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Pets and Mental Health

Animals in a home may serve as a talisman against loneliness and depression. They may add a sense of safety and protection. They may encourage physical activity and social interaction with one's neighbors. They can be outlets of hobbies and opportunities for club interests. They may be the substitutes for children absent. The responsibilities and daily rituals of care may provide a touchstone of reality. They may divert one's cares and troubles. They are socially-acceptable conversation pieces and opportunities for touching.

There is greater "plasticity" in pet/human relationships than in most human/human relationships: rules regulating roles in parental, sibling, marital and friendship relationships are more socially structured and codified.

Pets may serve as a "clock," providing a sense of order and a daily ritual for people. Pets may give us a realistic, naturalistic touchstone, a baseline of animal behavior against which we can sometimes compare our own troubles and put our own lives into perspective:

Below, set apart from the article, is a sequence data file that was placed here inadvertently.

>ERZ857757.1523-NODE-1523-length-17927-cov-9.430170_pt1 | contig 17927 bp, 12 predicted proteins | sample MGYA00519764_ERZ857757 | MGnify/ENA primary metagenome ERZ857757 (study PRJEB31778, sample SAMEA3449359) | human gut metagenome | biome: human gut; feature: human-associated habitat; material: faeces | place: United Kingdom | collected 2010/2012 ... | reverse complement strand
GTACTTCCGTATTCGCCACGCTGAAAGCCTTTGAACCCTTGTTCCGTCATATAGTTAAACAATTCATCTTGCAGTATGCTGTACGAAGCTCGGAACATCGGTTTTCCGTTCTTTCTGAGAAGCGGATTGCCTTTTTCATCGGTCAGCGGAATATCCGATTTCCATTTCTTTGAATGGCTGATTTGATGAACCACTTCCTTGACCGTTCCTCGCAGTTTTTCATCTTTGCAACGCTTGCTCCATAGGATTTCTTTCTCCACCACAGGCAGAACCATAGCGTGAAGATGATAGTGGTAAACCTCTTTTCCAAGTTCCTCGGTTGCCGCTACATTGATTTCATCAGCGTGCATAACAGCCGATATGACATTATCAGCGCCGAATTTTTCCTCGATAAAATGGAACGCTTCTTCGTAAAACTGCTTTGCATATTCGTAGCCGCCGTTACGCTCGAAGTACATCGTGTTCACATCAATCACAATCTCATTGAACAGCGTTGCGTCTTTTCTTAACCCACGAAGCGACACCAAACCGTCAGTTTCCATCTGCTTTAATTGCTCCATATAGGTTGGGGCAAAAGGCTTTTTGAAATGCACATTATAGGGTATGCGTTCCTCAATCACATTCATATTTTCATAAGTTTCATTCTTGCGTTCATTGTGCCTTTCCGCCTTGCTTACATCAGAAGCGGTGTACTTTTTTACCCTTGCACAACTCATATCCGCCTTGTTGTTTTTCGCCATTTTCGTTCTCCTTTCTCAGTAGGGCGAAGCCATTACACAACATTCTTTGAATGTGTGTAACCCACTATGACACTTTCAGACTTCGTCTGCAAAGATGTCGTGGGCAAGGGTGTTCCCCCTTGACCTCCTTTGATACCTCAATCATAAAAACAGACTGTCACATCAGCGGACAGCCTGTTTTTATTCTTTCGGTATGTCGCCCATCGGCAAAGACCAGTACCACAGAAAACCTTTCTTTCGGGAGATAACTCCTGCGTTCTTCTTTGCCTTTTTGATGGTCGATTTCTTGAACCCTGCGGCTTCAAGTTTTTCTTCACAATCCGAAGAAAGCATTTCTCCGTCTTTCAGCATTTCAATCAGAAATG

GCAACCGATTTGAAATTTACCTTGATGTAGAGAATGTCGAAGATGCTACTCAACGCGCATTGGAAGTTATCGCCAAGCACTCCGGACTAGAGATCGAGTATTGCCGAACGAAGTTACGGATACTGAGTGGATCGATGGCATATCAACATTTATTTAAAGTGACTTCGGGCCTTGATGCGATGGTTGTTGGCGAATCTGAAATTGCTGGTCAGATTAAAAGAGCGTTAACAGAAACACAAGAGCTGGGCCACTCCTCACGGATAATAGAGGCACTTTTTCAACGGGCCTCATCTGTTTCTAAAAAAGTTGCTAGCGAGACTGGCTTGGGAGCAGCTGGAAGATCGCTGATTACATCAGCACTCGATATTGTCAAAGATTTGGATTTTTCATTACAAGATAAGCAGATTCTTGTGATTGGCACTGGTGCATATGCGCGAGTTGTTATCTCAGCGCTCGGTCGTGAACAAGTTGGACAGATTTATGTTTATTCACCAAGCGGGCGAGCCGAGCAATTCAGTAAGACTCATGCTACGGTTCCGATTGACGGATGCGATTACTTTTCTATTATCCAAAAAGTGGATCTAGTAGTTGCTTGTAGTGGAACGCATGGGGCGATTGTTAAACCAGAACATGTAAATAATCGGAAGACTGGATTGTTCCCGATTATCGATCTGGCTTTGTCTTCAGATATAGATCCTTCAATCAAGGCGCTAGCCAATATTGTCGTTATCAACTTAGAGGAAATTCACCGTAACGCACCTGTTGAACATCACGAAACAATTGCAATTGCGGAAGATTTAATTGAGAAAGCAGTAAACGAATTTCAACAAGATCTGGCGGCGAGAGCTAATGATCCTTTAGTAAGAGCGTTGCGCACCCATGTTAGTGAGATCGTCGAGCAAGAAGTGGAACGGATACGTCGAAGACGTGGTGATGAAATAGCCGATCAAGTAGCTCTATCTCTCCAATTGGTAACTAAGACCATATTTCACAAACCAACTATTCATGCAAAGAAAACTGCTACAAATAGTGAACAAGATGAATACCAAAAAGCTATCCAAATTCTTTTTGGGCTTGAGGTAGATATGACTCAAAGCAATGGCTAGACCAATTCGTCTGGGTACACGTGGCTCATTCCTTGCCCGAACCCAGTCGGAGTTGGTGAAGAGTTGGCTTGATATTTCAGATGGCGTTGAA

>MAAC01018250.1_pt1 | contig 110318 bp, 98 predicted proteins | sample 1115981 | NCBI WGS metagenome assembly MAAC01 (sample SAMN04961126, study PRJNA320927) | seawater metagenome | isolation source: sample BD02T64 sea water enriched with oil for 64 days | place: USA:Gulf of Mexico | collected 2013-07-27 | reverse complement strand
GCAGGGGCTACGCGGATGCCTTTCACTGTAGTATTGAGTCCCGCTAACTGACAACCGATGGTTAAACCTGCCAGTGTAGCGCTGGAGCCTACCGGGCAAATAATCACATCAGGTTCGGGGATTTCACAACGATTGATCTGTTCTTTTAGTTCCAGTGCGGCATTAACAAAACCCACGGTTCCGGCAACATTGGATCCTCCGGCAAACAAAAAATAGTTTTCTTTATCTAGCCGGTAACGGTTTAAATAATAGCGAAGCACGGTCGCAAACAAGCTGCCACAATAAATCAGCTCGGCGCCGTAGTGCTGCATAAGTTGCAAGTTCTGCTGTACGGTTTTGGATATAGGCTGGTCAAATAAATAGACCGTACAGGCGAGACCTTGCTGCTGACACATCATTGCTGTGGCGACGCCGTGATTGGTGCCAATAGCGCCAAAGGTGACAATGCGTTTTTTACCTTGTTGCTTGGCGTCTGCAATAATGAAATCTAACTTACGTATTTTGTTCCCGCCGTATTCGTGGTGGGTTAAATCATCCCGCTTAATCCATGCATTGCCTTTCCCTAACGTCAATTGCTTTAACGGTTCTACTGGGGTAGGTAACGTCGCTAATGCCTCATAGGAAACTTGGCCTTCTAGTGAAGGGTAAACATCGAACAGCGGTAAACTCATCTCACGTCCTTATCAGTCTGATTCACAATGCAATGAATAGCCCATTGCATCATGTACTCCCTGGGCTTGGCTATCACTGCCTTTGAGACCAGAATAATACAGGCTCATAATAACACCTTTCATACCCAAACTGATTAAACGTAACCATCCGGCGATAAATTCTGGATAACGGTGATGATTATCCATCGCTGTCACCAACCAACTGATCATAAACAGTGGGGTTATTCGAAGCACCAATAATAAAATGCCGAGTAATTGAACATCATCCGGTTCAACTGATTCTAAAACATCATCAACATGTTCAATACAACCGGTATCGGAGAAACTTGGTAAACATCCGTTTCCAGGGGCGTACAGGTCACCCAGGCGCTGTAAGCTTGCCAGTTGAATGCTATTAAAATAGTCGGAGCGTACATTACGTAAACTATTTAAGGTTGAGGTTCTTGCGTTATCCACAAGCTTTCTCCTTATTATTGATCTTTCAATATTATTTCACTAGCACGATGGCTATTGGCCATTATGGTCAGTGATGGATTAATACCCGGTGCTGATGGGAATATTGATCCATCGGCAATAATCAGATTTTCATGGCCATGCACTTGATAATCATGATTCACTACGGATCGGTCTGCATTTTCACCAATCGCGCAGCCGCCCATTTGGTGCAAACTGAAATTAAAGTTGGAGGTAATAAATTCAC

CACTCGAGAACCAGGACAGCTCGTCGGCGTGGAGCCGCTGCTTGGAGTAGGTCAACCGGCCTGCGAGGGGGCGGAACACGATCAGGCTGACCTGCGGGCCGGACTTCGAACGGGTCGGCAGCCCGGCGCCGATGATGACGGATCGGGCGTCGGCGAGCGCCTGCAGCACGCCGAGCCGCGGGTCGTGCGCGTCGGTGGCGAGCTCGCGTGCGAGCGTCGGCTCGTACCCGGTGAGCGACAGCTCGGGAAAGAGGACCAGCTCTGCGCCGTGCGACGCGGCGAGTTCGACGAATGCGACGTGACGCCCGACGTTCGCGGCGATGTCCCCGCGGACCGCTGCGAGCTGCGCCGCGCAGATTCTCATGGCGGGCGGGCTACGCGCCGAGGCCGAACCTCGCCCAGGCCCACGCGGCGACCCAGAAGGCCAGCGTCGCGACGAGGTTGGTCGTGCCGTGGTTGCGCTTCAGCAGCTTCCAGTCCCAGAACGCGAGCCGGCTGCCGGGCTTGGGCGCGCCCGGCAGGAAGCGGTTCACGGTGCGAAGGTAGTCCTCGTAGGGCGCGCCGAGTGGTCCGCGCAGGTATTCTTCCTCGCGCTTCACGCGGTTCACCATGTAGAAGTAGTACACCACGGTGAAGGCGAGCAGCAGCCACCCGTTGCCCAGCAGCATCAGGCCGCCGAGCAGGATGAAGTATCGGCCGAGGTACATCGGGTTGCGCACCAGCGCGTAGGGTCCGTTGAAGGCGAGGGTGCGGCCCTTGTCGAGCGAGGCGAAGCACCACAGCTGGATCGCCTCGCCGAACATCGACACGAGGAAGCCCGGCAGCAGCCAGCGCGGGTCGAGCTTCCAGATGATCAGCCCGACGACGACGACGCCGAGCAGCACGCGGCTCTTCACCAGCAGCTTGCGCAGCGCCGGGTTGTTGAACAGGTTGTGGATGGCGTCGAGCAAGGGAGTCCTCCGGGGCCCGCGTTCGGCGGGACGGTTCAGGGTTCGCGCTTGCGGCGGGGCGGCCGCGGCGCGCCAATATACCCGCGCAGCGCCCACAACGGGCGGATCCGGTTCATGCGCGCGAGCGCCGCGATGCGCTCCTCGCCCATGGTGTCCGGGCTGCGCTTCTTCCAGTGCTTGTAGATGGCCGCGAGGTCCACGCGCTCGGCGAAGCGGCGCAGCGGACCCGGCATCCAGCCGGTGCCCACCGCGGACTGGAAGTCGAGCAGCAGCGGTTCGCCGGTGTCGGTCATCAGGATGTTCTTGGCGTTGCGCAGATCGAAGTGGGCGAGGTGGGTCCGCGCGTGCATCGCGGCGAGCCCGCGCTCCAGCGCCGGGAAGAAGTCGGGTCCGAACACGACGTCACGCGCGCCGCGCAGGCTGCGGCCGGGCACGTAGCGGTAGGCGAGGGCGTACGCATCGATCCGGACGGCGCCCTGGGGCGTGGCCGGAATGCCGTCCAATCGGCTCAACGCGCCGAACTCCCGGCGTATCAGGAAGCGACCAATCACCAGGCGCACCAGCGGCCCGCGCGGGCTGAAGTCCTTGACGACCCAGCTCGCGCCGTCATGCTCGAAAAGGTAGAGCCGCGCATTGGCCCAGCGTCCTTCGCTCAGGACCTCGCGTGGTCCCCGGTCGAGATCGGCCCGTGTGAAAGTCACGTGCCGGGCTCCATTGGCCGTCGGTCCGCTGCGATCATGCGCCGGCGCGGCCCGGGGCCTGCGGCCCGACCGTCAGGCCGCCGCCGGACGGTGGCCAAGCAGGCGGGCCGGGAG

Pets have frequently been described as non-threatening and non-judgmental companions. "The unambivalent nature of the exchange of affection between people and animals differs from exchanges with close family members and other relatives. Pets are a source of comfort that can be scheduled on demand of the owner, in almost any quantity, without bargaining or supplication," argued researchers Aaron Katcher and Erika Friedmann.

"Perhaps the most important health-related aspect of the human-animal relationship is play," said Robert Fagen of the University of Pennsylvania. "Animals that play are healthier and frequently live longer than those that don't. I would be willing to bet that interacting with an animal makes a person more sensitive in relationships with other human

The presence of pets in a household seems to contribute to the development of children's trust and self-esteem. Pets have also been observed to contribute to the development of ego strength in people in institutions.